Docker and Kubernetes are rapidly getting adopted. Kubernetes is available on most of the major cloud platform. Docker is used for containerizing the application while the kubernetes is used for managing the container based applications, their networking, storage and other aspects.
In this article, let’s have a look at some of the important concepts in Azure Kubernetes Service. We will also try to create an instance of AKS in this article.
This article assumes that you already know basic components of kubernetes. Also, for following some of the steps in this article, you will need an Azure account. If you do not have an Azure account, you can create free account on Azure.
Azure kubernetes service (AKS) provides a kubernetes cluster. A kubernetes cluster has mainly two parts: Control Plane and Nodes.
The control plane is automatically provided when you create Azure kubernetes service instance. It is managed azure resource. Meaning, you do not need to worry about configuring the etcd store for high availability or upgrading the kubernetes cluster or securing communication between kubernetes control plane and nodes. These activities are automatically taken care by Azure and are abstracted from users.
From cost perspective, there is no cost involved for control plane.
The control plane includes key kubernetes components:
- etcd data store,
- kube-apiserver for allowing interactions through CLI, APIs, etc.
- scheduler to help in scaling the applications. It decides which nodes can run the application.
- kube-controller-manager performing some important actions such as replicating pods, node management, etc.
You need nodes to run your application. In AKS cluster, you can have one or more nodes. In AKS, the node is nothing but a virtual machine. This virtual machine has kubernetes node components:
- kubelets that processes orchestration requests from control plane and schedules of running the requested containers.
- kube-proxy routes network traffic on virtual network and handles IP addressing for services and pods
- runtime that allows containerized application to run and interact with other services like network. Moby is the runtime used by Azure.
In AKS, Linux Ubuntu operating system is used for Nodes. While creating the AKS cluster, you need to provide number of nodes. Azure automatically creates those virtual machines and configure to be used as nodes.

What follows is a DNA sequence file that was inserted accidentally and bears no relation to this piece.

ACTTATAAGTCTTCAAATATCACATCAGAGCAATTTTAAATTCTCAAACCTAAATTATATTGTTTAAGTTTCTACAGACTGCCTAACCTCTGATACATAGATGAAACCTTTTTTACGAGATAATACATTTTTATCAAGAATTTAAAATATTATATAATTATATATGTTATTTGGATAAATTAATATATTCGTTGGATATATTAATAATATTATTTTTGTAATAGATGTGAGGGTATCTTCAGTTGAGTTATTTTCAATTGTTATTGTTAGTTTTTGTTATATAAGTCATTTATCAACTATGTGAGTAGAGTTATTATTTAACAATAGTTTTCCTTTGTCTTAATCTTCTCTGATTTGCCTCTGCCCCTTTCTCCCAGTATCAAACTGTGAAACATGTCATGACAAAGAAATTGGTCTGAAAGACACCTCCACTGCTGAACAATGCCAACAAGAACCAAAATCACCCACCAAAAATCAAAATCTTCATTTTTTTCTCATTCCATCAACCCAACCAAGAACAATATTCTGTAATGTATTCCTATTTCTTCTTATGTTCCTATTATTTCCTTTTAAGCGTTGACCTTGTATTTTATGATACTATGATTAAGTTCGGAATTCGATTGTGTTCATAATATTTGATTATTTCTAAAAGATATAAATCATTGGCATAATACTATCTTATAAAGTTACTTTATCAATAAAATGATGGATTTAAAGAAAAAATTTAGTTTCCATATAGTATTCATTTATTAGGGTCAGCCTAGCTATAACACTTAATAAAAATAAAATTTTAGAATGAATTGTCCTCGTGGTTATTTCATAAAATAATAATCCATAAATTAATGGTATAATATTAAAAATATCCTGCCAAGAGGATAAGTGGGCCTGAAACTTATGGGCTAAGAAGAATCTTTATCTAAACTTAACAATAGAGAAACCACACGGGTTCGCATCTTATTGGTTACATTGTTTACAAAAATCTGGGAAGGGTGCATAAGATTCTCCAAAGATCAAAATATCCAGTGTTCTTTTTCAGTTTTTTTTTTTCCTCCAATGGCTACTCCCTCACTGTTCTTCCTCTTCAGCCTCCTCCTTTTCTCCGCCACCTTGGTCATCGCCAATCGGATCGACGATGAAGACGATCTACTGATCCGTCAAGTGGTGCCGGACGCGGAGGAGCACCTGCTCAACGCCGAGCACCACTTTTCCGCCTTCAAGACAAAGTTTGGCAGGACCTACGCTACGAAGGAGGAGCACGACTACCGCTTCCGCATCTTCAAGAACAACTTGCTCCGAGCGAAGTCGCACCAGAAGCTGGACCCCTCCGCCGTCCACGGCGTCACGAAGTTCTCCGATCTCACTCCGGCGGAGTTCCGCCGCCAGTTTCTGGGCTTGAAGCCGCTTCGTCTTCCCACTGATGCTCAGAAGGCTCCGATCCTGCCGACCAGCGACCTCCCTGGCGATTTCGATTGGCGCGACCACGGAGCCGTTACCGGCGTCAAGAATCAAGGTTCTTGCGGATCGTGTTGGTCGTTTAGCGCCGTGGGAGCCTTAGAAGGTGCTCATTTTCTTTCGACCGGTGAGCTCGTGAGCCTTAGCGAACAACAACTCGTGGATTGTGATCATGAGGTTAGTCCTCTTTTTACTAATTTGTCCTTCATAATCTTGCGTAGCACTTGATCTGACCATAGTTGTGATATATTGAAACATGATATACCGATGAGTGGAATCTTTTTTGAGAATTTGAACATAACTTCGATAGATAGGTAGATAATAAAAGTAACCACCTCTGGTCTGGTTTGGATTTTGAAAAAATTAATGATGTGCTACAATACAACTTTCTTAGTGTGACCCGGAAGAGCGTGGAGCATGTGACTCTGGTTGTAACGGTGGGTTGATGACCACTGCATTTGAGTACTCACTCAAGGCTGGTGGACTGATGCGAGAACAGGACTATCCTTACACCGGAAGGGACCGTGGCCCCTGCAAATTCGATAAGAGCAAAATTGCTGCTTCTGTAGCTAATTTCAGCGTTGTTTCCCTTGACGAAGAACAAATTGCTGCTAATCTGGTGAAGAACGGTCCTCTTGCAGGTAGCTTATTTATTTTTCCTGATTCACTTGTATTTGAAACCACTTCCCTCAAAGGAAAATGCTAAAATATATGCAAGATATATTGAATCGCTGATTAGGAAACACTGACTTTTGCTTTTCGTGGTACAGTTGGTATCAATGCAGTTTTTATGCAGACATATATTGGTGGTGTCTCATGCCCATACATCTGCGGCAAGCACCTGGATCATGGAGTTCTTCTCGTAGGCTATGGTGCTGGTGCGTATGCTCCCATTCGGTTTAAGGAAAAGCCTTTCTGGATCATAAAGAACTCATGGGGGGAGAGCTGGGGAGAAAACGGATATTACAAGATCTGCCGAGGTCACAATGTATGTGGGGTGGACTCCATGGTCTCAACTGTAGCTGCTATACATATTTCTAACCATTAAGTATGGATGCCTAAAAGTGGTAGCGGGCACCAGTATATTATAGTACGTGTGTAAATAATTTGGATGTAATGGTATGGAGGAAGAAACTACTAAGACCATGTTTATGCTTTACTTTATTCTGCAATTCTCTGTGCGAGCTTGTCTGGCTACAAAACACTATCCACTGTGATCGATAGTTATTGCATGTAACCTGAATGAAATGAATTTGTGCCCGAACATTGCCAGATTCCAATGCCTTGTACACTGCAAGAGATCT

Nodes of same configurations are grouped together in the node pools. The number of nodes you provide while creating AKS cluster, form the default node pool. When you perform scaling on cluster, the default node pool is the target. You can also specify specific node pool to scale.
You can specify node selector in the deployment yaml document to tell cluster which node pool to use.
Let’s Create AKS Instance
Go to Azure portal and click on Create a resource button and select kubernetes service and click on create.
This will open you below dialog. Below are the basic information which you need to provide. Ignore all other tabs.
- subscription under which resource will be created
- resource group under which the resource will be placed
- cluster name for AKS instance
- region where AKS cluster is physically located
- kubernetes version, you can update this later as well.
- DNS name prefix (keep it default)
- Node size where you can select the virtual machine size for each node
- Node count specifies now many individual nodes are require
Once you click on Review + Create button, the deployment will try to validate all the inputs. If all validations pass, you will be brought on last tab where you can click create button to start creation of cluster. The creation will take a couple of minutes.
Using Azure CLI
You can also use below command to create the AKS cluster from CLI.
It creates a cluster of name myAKSCluster and places it in myResourcwGroup. It has 2 nodes and it also tries to attach azure container registry using –attach-acr switch.
az aks create \ --resource-group myResourceGroup \ --name myAKSCluster \ --node-count 2 \ --generate-ssh-keys \ --attach-acr acrName
Once it is created, you can go to the resource group you provided and verify that the kubernetes cluster is available there.
Please note that currently we have not deployed any application. We will try that in next blog of this series.